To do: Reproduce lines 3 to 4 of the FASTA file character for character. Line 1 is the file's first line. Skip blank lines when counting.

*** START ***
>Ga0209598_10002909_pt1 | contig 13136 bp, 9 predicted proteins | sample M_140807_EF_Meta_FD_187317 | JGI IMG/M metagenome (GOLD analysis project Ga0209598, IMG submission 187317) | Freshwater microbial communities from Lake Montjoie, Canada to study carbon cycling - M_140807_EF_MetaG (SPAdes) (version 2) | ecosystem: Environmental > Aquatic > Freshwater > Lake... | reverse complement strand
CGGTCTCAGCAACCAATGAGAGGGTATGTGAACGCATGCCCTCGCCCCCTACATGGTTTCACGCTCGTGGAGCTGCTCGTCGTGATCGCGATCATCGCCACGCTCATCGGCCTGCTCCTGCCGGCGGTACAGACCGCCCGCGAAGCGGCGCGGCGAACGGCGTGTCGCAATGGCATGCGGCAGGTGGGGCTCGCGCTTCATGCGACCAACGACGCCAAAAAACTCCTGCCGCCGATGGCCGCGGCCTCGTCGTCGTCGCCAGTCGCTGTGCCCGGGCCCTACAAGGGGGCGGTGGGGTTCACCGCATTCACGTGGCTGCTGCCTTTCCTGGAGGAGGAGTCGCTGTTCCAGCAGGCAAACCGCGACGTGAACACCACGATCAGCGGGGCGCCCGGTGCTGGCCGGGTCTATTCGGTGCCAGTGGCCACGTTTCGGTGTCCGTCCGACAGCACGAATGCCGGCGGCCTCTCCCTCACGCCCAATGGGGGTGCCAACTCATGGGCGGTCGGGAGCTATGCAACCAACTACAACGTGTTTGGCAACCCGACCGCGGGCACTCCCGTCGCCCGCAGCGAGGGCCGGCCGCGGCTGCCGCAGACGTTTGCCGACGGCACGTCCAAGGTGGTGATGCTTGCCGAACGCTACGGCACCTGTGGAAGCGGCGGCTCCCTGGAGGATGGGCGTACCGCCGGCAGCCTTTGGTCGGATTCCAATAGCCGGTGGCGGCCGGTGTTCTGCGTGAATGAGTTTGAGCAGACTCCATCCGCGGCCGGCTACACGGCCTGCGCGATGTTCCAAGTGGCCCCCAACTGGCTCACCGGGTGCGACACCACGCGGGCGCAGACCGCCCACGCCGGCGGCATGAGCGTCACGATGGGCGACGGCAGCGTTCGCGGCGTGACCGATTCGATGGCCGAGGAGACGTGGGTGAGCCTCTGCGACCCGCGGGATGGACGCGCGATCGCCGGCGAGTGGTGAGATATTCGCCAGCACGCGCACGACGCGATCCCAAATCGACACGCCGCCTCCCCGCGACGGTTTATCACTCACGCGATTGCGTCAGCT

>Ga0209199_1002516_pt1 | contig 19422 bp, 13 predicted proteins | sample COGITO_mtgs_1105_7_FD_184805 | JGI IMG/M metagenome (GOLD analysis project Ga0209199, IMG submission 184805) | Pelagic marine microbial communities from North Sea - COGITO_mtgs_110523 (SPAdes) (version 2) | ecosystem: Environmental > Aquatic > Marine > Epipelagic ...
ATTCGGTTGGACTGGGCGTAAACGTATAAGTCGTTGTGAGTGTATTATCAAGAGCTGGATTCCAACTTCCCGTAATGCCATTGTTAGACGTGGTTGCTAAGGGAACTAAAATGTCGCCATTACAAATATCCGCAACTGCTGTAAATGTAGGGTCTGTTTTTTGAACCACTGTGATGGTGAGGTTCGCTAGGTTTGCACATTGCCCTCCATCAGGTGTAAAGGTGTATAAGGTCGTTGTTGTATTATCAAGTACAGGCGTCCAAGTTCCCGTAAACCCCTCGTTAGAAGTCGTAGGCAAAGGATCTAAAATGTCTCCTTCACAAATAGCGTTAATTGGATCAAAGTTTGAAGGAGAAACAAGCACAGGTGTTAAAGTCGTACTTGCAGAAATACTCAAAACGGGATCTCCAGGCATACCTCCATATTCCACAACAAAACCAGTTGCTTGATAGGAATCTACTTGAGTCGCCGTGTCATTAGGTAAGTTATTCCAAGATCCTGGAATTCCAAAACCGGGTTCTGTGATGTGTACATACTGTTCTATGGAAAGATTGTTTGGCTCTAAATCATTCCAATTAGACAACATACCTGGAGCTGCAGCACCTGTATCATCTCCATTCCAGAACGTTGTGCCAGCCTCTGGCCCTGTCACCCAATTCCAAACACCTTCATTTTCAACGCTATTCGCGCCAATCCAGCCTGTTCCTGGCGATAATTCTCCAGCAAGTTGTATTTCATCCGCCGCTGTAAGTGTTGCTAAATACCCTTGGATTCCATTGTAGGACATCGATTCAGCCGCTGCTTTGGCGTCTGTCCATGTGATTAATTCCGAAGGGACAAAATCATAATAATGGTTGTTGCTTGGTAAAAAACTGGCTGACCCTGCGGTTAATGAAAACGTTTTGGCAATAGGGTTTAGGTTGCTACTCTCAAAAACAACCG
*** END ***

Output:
>Ga0209199_1002516_pt1 | contig 19422 bp, 13 predicted proteins | sample COGITO_mtgs_1105_7_FD_184805 | JGI IMG/M metagenome (GOLD analysis project Ga0209199, IMG submission 184805) | Pelagic marine microbial communities from North Sea - COGITO_mtgs_110523 (SPAdes) (version 2) | ecosystem: Environmental > Aquatic > Marine > Epipelagic ...
ATTCGGTTGGACTGGGCGTAAACGTATAAGTCGTTGTGAGTGTATTATCAAGAGCTGGATTCCAACTTCCCGTAATGCCATTGTTAGACGTGGTTGCTAAGGGAACTAAAATGTCGCCATTACAAATATCCGCAACTGCTGTAAATGTAGGGTCTGTTTTTTGAACCACTGTGATGGTGAGGTTCGCTAGGTTTGCACATTGCCCTCCATCAGGTGTAAAGGTGTATAAGGTCGTTGTTGTATTATCAAGTACAGGCGTCCAAGTTCCCGTAAACCCCTCGTTAGAAGTCGTAGGCAAAGGATCTAAAATGTCTCCTTCACAAATAGCGTTAATTGGATCAAAGTTTGAAGGAGAAACAAGCACAGGTGTTAAAGTCGTACTTGCAGAAATACTCAAAACGGGATCTCCAGGCATACCTCCATATTCCACAACAAAACCAGTTGCTTGATAGGAATCTACTTGAGTCGCCGTGTCATTAGGTAAGTTATTCCAAGATCCTGGAATTCCAAAACCGGGTTCTGTGATGTGTACATACTGTTCTATGGAAAGATTGTTTGGCTCTAAATCATTCCAATTAGACAACATACCTGGAGCTGCAGCACCTGTATCATCTCCATTCCAGAACGTTGTGCCAGCCTCTGGCCCTGTCACCCAATTCCAAACACCTTCATTTTCAACGCTATTCGCGCCAATCCAGCCTGTTCCTGGCGATAATTCTCCAGCAAGTTGTATTTCATCCGCCGCTGTAAGTGTTGCTAAATACCCTTGGATTCCATTGTAGGACATCGATTCAGCCGCTGCTTTGGCGTCTGTCCATGTGATTAATTCCGAAGGGACAAAATCATAATAATGGTTGTTGCTTGGTAAAAAACTGGCTGACCCTGCGGTTAATGAAAACGTTTTGGCAATAGGGTTTAGGTTGCTACTCTCAAAAACAACCG